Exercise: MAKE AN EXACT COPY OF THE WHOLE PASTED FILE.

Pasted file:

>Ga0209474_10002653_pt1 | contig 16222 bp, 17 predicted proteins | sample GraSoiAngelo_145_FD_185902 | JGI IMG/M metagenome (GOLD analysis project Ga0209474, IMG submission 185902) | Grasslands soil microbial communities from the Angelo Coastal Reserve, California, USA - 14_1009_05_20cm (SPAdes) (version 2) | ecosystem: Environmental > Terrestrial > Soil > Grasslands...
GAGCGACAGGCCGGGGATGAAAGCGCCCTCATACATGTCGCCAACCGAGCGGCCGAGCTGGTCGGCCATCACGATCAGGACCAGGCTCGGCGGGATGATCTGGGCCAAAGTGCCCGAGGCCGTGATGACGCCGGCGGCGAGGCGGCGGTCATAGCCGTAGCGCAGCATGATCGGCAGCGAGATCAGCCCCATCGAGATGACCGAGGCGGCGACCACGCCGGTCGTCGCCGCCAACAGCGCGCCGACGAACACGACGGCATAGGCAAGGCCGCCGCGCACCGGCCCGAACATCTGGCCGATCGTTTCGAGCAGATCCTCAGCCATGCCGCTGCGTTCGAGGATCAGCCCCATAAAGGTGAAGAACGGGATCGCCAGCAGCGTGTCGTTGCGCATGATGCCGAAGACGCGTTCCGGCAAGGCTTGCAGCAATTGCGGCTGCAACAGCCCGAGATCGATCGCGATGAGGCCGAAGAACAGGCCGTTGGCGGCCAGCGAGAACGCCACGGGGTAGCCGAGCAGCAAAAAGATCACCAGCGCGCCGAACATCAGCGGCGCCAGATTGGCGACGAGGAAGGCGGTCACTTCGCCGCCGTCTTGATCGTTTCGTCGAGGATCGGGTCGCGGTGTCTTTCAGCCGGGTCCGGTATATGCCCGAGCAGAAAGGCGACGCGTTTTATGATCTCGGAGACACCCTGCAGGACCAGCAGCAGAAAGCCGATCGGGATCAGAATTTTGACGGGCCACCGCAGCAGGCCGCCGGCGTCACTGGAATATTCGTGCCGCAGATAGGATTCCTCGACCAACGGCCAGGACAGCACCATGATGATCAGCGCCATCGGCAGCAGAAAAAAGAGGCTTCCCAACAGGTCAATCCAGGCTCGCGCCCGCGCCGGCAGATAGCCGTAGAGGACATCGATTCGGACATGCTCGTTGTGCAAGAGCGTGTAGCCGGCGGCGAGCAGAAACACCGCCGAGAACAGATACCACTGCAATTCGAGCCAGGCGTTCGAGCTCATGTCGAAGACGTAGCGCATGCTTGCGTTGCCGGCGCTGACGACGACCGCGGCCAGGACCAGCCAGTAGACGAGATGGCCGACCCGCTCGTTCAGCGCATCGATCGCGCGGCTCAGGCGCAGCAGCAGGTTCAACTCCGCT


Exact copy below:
>Ga0209474_10002653_pt1 | contig 16222 bp, 17 predicted proteins | sample GraSoiAngelo_145_FD_185902 | JGI IMG/M metagenome (GOLD analysis project Ga0209474, IMG submission 185902) | Grasslands soil microbial communities from the Angelo Coastal Reserve, California, USA - 14_1009_05_20cm (SPAdes) (version 2) | ecosystem: Environmental > Terrestrial > Soil > Grasslands...
GAGCGACAGGCCGGGGATGAAAGCGCCCTCATACATGTCGCCAACCGAGCGGCCGAGCTGGTCGGCCATCACGATCAGGACCAGGCTCGGCGGGATGATCTGGGCCAAAGTGCCCGAGGCCGTGATGACGCCGGCGGCGAGGCGGCGGTCATAGCCGTAGCGCAGCATGATCGGCAGCGAGATCAGCCCCATCGAGATGACCGAGGCGGCGACCACGCCGGTCGTCGCCGCCAACAGCGCGCCGACGAACACGACGGCATAGGCAAGGCCGCCGCGCACCGGCCCGAACATCTGGCCGATCGTTTCGAGCAGATCCTCAGCCATGCCGCTGCGTTCGAGGATCAGCCCCATAAAGGTGAAGAACGGGATCGCCAGCAGCGTGTCGTTGCGCATGATGCCGAAGACGCGTTCCGGCAAGGCTTGCAGCAATTGCGGCTGCAACAGCCCGAGATCGATCGCGATGAGGCCGAAGAACAGGCCGTTGGCGGCCAGCGAGAACGCCACGGGGTAGCCGAGCAGCAAAAAGATCACCAGCGCGCCGAACATCAGCGGCGCCAGATTGGCGACGAGGAAGGCGGTCACTTCGCCGCCGTCTTGATCGTTTCGTCGAGGATCGGGTCGCGGTGTCTTTCAGCCGGGTCCGGTATATGCCCGAGCAGAAAGGCGACGCGTTTTATGATCTCGGAGACACCCTGCAGGACCAGCAGCAGAAAGCCGATCGGGATCAGAATTTTGACGGGCCACCGCAGCAGGCCGCCGGCGTCACTGGAATATTCGTGCCGCAGATAGGATTCCTCGACCAACGGCCAGGACAGCACCATGATGATCAGCGCCATCGGCAGCAGAAAAAAGAGGCTTCCCAACAGGTCAATCCAGGCTCGCGCCCGCGCCGGCAGATAGCCGTAGAGGACATCGATTCGGACATGCTCGTTGTGCAAGAGCGTGTAGCCGGCGGCGAGCAGAAACACCGCCGAGAACAGATACCACTGCAATTCGAGCCAGGCGTTCGAGCTCATGTCGAAGACGTAGCGCATGCTTGCGTTGCCGGCGCTGACGACGACCGCGGCCAGGACCAGCCAGTAGACGAGATGGCCGACCCGCTCGTTCAGCGCATCGATCGCGCGGCTCAGGCGCAGCAGCAGGTTCAACTCCGCT